AmphibiaWeb - Ambystoma laterale
AMPHIBIAWEB
Ambystoma laterale
Blue-spotted Salamander
Subgenus: Xiphonura
family: Ambystomatidae
genus: Ambystoma

© 2010 Todd Pierson (1 of 37)
Conservation Status (definitions)
IUCN (Red List) Status Least Concern (LC)
NatureServe Status Use NatureServe Explorer to see status.
CITES No CITES Listing
National Status None
Regional Status None
Access Conservation Needs Assessment Report.

   

 

View distribution map in BerkeleyMapper.
View Bd and Bsal data (11 records).

Description
Ambystoma laterale is a slender salamader that resembles the species A. jeffersonianum, although the former exhibits a smaller size (7.6-12.9 cm in length), narrower snout and darker color. A. laterale typically possesses a dorsal coloring of grayish-black to bluish black. The lower sides of this species may also display large bluish-white flecks. The stomach is usually fleckled and lighter in color, with the ventral mostly black.

Distribution and Habitat

Country distribution from AmphibiaWeb's database: Canada, United States

U.S. state distribution from AmphibiaWeb's database: Connecticut, Iowa, Illinois, Indiana, Massachusetts, Maine, Michigan, Minnesota, New Hampshire, New Jersey, New York, Ohio, Vermont, Wisconsin

Canadian province distribution from AmphibiaWeb's database: Manitoba, New Brunswick, Newfoundland and Labrador, Nova Scotia, Ontario, Prince Edward Island, Quebec

 

View distribution map in BerkeleyMapper.
View Bd and Bsal data (11 records).
The species is concentrated near the Great Lakes, and ranges along the Atlantic from New Jersey to Quebec, Canada. The deciduous forests are ideal locations for observing A. laterale in its natural habitat.

Life History, Abundance, Activity, and Special Behaviors
The breeding season lasts from March to April of each year, where the females lay eggs in either masses of 6-10 at a time, or singly. The eggs are usually laid on debris located at the bottom of ponds.

Comments
This species account was based off the information in the National Audubon Society Field Guide to North American Reptiles and Amphibians (1996).

This species was featured as News of the Week on 14 March 2022:

One of the silverlinings of the COVID-19 pandemic has been reduced human activities on the landscape (sometimes called the "anthropause"), notably a decrease in motor vehicle traffic during lockdown. This provided a unique opportunity while monitoring amphibians in northeastern United States. Using a community citizen science project, The Maine Big Night: Amphibian Migration Monitoring, Leclair et al. (2021) collected data on migrating amphibians crossing roads at sites throughout Maine during amphibian mating seasons, from March to May in 2018 through 2021. Almost 8,000 amphibians representing 16 species were recorded at 199 sites surveyed during these four years. They found a 50% decrease in frog mortality in 2020 compared to the other survey years, mainly due to decreased frog deaths in March and April. Wildlife collision data for other species in Maine (e.g., deer, turkeys, moose) were consistent with this trend of lower wildlife mortality in spring 2020. Thus, there was a significant reduction in frog deaths in Maine because of the traffic reductions during the COVID-19 lockdown. In the same time period, increasing precipitation correlated with increasing frog deaths, but not in salamanders, suggesting that environmental factors influence frog and salamander movements differently. Roads can be significant barriers to amphibian migrations; thus, even small changes can have large effects for these populations, especially for frogs. (Written by Carol Spencer)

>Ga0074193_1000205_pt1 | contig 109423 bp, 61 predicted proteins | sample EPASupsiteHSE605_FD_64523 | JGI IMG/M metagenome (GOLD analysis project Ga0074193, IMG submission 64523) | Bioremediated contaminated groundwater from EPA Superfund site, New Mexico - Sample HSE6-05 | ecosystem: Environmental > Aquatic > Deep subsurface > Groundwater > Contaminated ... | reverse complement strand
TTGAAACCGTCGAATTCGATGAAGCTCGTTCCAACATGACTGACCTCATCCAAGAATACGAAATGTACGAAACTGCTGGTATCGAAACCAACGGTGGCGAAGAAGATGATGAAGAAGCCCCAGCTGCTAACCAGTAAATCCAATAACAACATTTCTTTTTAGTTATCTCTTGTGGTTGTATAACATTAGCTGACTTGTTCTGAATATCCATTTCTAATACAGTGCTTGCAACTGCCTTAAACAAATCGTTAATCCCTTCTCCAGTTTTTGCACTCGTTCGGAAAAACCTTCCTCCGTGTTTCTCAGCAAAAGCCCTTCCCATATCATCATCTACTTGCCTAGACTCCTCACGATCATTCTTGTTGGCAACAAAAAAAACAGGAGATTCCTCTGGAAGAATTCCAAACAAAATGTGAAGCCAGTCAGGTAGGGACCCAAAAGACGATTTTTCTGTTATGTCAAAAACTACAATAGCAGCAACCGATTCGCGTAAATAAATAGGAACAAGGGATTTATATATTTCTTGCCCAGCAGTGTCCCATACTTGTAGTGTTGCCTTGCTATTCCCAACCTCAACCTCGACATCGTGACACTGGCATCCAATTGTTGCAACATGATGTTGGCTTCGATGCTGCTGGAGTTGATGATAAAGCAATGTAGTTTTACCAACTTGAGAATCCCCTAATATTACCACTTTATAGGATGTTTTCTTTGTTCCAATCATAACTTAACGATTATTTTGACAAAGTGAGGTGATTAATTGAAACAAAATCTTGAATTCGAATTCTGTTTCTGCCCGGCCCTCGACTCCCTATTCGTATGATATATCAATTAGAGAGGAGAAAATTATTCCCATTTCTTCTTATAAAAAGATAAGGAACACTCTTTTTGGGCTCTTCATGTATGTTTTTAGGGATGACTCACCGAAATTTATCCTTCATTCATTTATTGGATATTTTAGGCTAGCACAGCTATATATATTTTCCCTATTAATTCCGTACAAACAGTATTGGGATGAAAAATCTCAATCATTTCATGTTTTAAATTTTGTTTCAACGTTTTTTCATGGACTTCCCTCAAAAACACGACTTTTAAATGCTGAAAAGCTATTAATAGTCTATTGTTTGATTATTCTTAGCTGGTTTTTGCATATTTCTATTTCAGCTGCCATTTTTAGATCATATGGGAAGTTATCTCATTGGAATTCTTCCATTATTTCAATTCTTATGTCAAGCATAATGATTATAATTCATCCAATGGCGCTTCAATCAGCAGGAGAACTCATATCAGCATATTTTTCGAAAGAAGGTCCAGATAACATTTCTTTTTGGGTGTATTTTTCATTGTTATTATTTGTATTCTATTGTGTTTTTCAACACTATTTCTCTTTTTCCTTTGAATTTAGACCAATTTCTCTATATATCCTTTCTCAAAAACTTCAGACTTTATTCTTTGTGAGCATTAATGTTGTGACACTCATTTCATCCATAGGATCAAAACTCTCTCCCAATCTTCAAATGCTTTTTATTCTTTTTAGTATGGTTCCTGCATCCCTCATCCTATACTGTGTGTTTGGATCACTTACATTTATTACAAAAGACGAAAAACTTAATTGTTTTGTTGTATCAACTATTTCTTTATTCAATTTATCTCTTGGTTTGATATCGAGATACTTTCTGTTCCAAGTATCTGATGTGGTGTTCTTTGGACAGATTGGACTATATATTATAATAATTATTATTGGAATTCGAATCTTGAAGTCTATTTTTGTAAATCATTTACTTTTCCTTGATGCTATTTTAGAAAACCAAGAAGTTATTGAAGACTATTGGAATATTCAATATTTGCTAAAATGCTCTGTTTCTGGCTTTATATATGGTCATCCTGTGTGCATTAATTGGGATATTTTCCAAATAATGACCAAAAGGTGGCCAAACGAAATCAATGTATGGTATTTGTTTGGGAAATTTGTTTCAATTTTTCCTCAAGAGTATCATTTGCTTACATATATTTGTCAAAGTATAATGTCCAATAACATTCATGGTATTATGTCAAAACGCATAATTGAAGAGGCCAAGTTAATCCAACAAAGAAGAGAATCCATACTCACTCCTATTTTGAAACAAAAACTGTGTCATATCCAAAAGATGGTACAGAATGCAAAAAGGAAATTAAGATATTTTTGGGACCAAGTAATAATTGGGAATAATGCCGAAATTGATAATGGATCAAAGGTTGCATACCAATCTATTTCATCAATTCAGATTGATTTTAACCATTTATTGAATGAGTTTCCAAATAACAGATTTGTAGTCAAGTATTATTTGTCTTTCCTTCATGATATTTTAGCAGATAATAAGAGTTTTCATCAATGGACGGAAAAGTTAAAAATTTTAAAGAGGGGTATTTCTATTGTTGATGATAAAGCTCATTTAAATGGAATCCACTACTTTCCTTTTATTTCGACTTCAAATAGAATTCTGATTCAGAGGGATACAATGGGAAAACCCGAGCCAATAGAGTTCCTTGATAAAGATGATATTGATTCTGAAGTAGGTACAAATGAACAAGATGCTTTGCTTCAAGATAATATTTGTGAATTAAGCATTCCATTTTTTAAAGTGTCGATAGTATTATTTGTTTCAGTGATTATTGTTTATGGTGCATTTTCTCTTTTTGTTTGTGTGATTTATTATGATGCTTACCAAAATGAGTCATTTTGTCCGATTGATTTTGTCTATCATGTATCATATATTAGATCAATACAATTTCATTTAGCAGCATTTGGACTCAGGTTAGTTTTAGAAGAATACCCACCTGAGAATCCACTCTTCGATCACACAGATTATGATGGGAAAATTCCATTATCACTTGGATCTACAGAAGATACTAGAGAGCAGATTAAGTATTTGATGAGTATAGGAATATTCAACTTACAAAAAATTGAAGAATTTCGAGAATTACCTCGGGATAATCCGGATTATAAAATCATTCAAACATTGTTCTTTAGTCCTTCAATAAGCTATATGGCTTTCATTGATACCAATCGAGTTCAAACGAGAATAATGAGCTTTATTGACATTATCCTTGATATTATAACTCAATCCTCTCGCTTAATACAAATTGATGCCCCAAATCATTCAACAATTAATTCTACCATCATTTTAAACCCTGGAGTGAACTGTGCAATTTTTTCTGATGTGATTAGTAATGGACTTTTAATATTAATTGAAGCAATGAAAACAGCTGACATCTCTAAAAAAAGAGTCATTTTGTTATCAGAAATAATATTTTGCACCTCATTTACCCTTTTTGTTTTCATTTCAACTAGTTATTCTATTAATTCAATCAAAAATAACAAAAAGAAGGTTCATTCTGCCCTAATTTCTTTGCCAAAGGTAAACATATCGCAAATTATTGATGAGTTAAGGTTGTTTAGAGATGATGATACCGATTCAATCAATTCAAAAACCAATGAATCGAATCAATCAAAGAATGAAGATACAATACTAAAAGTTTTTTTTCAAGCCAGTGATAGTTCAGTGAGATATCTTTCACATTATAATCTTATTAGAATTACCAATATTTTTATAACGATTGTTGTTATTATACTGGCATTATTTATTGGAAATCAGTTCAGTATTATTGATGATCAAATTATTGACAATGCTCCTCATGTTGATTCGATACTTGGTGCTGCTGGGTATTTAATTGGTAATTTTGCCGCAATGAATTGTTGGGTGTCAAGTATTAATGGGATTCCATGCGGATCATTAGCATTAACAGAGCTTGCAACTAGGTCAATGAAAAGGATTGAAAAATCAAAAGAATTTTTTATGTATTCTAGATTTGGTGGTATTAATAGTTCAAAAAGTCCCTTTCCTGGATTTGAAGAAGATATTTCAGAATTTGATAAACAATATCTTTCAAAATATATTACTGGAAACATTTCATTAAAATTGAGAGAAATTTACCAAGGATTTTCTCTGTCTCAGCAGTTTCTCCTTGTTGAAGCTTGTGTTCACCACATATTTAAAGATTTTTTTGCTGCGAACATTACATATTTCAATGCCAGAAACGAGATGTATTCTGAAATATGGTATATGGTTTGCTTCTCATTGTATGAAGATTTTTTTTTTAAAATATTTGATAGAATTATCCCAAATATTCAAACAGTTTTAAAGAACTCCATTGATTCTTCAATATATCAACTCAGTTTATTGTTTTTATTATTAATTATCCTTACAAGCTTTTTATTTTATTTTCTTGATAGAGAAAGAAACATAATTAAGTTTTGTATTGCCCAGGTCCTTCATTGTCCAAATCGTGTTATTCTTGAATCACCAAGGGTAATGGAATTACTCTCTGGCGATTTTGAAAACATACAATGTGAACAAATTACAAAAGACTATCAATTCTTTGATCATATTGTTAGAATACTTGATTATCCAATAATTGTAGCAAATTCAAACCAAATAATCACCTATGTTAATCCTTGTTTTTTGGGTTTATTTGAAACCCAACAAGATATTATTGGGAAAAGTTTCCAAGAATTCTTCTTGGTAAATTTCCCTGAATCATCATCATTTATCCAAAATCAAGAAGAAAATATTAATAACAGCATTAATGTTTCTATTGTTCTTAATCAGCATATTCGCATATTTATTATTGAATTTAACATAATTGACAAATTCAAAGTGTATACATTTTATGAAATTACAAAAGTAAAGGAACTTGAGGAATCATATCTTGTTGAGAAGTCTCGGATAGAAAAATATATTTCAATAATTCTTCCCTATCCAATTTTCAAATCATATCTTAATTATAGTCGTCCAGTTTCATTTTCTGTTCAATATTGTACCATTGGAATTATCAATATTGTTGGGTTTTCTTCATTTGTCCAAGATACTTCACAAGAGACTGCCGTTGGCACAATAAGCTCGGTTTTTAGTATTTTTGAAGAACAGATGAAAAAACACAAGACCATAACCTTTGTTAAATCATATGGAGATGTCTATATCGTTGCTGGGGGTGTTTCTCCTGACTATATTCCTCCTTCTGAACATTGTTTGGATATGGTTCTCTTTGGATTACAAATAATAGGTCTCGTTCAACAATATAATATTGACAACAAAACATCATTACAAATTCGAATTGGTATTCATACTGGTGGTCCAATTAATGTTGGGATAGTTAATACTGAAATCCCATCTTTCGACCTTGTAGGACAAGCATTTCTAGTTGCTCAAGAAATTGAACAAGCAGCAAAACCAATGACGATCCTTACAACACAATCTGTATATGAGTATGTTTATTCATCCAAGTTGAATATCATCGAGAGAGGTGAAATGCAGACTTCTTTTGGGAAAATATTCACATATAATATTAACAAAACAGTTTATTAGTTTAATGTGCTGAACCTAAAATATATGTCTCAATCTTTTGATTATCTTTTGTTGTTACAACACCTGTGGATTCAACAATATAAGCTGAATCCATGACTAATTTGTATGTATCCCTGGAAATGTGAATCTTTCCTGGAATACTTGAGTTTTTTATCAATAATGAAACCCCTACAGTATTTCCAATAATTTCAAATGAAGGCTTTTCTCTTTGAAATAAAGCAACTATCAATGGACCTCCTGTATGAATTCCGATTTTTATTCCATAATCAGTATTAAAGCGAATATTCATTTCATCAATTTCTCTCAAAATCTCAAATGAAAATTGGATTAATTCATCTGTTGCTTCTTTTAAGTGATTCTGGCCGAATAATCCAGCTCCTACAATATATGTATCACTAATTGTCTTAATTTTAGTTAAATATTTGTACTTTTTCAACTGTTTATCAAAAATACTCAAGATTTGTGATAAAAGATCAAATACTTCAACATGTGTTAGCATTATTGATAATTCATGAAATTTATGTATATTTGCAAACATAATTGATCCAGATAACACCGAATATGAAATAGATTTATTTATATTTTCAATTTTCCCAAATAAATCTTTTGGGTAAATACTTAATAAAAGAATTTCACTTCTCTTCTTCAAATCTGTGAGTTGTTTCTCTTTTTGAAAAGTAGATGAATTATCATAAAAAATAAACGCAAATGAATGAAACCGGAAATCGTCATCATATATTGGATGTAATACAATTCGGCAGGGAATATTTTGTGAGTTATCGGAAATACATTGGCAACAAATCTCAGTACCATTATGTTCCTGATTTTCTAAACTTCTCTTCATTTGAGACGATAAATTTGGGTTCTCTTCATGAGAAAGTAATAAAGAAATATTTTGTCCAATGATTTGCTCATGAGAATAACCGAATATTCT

References

Behler, J.L. and King, F.W. (1996). National Audubon Society Field Guide to North American Reptiles and Amphibians. Knopf, New York, NY.



Originally submitted by: Kevin Gin (first posted 2003-11-25)
Edited by: Vance Vredenburg (2022-03-13)

Species Account Citation: AmphibiaWeb 2022 Ambystoma laterale: Blue-spotted Salamander <https://amphibiaweb.org/species/3836> University of California, Berkeley, CA, USA. Accessed Jul 3, 2022.



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Citation: AmphibiaWeb. 2022. <https://amphibiaweb.org> University of California, Berkeley, CA, USA. Accessed 3 Jul 2022.

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